I am a powerful force in the lives of my students.
I have learned that helping a student develop personal and academic confidence can save that child’s life and insure his future. Lack of confidence is often the driving force behind disruptive behaviour, excessive absences, and apathy. I must do everything I can to help each student take the small daily steps that lead to increased confidence. This can start with greeting every child with a smile and a kind remark every day. Acknowledging even the smallest accomplishment in a student’s day can help him stand taller and give him courage to face the next obstacle in his day.
Tolerance is crucial in order to be a highly effective teacher.
I have learned that to do the best for each student, I must strive each day to see beyond our personality, culture, and age differences and find the best in each child. I have to take the time to learn about individual interests, ask questions, and encourage each child’s interests. I must learn about family cultures and traditions and remind myself that my job does not call for judgment of others. I can be gently intolerant of disruptive behaviour, but I must be absolutely tolerant of each child’s uniqueness, viewing each student as a gift I am given for the year and years to come.
Change can pose tremendous challenges and even threats, but no growth occurs in the absence of change.
Change can be threatening, but I have learned through personal experiences that only through change can I provide the best for my students. Self-reflection and honest evaluation are crucial elements of my classroom. My students must see proof that I make a habit of change. I must model my willingness to accept challenges, not hiding my feelings of doubt and insecurity, but sharing them with my students to help them as they work through their own learning experiences. Only then can I ask each student to initiate change in their own lives and guide them to increased learning.
Every student must understand the power of the word ‘no’.
Every child must learn the meaning of ‘no’ before the age of 3. Every parent knows how difficult that concept can be to teach, but the odds of successful learning diminish in geometric proportions as the child grows. A 3 year old struggling to accept that the world will not always rotate around or for him is much easier to teach than a 13 year old or a 30 year old. Self-discipline requires the understanding that others can deny us what we want - more importantly, that each of us is responsible for monitoring our own wants and saying ‘no’ to ourselves when appropriate.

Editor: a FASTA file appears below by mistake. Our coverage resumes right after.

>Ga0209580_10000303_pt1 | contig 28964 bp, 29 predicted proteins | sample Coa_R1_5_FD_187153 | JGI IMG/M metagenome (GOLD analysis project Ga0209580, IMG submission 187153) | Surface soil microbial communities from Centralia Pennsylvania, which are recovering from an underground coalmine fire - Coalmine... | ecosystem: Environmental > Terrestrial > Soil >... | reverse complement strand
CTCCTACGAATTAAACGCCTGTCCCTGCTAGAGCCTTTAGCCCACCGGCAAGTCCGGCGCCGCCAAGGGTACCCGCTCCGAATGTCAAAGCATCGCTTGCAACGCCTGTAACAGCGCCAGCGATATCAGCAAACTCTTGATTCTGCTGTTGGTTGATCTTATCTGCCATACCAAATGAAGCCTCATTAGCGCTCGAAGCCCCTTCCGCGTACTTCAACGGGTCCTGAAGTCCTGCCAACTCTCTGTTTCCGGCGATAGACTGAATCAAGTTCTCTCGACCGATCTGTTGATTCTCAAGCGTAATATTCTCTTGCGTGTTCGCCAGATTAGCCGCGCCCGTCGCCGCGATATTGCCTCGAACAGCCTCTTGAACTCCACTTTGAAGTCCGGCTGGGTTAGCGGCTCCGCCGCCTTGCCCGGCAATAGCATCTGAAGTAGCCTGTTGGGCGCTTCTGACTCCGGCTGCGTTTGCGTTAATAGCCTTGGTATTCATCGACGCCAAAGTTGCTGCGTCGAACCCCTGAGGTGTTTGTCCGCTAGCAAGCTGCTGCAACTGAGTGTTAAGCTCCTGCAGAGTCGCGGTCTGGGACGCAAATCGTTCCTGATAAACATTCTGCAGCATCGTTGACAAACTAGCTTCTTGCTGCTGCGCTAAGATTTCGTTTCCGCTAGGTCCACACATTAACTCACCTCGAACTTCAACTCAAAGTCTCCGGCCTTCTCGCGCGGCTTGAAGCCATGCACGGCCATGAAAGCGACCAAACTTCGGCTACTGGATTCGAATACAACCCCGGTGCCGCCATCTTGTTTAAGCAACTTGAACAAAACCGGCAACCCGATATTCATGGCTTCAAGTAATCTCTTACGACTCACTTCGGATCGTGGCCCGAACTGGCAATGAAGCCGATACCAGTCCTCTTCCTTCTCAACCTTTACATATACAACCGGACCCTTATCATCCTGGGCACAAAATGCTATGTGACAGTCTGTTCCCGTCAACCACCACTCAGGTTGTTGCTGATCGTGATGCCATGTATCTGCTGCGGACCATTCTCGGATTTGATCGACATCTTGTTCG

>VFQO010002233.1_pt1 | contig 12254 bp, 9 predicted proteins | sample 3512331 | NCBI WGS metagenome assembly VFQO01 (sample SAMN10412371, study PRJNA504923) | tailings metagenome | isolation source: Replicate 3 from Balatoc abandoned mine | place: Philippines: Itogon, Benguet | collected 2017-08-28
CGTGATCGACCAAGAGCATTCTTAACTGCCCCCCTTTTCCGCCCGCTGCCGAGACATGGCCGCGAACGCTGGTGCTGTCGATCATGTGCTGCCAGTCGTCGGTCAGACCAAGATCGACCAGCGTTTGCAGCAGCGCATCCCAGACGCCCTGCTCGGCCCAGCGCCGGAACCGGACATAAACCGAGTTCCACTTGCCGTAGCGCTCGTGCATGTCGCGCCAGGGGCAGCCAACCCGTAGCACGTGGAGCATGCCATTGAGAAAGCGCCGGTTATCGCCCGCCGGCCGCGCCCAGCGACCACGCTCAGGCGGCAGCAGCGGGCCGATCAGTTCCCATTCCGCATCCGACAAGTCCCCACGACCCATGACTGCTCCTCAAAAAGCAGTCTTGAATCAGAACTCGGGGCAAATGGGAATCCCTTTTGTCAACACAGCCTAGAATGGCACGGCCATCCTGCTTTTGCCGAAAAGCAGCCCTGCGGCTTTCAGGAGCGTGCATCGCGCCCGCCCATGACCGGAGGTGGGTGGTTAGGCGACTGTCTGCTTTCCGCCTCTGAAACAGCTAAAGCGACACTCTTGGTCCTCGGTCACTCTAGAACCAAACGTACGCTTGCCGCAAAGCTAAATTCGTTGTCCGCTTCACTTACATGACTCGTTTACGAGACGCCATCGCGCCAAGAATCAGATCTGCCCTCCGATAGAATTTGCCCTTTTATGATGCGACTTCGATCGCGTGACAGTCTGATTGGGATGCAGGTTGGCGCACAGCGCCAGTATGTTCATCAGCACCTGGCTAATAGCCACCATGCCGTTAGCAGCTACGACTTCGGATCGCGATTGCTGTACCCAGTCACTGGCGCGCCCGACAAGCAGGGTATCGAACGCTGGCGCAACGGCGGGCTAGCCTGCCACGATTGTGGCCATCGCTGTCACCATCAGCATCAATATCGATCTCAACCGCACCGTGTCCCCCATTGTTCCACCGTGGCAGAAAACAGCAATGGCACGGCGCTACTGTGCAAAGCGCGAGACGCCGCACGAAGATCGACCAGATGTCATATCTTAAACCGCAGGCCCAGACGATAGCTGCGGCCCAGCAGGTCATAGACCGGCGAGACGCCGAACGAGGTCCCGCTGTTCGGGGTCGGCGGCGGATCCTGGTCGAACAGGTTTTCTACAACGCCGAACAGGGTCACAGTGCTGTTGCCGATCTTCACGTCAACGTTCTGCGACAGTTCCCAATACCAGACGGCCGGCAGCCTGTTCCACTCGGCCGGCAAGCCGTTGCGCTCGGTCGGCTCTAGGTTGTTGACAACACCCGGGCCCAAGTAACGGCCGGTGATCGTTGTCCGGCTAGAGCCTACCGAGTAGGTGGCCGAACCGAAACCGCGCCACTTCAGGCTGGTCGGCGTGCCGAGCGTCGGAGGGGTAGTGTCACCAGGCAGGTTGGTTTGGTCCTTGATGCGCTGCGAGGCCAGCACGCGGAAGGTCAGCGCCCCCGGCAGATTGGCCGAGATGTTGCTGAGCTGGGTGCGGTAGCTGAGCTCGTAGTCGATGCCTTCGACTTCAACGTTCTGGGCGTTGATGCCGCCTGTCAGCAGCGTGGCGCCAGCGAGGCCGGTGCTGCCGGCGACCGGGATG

There is no luck involved in great teaching.
There is hard work, research, and reflection. There are hours spent preparing lessons and materials, grading and evaluating student work, and creating the road map for the next steps. There are snippets of conversation where the teacher learns about her students; time spent searching for the most appropriate teaching strategies; hours spent reviewing student work looking for connections and broken strands of understanding. There is obstinate dedication and hope that keeps a great teacher moving forward against outside forces she cannot control. No student should ever depend on luck to find a great teacher, one who respects and protects the student and his efforts. A great teacher works hard to pass this message on to colleagues.
The views expressed on this site are the author's own and do not necessarily reflect those of the Pearson Foundation.
MaryBeth Britton is a third generation public school teacher. She began her teaching career in a 3-room rural school in New Mexico and has served the children of her home state her entire career. She holds a Bachelors degree in Elementary Education and Masters degrees in Reading and English. Her association with the inspiring teachers she met working on her Masters from the Bread Loaf School motivated her to work on National Board Certification, which she completed in 2004. She is a DeWitt Wallace Fellow, a State Department Project Harmony Exchange Teacher to Armenia, an AP Reader, and the 2012 New Mexico Teacher of the Year. A teacher leader at Pecos High School, Britton has helped bring positive changes and accomplishments to the students of the Pecos Independent School District.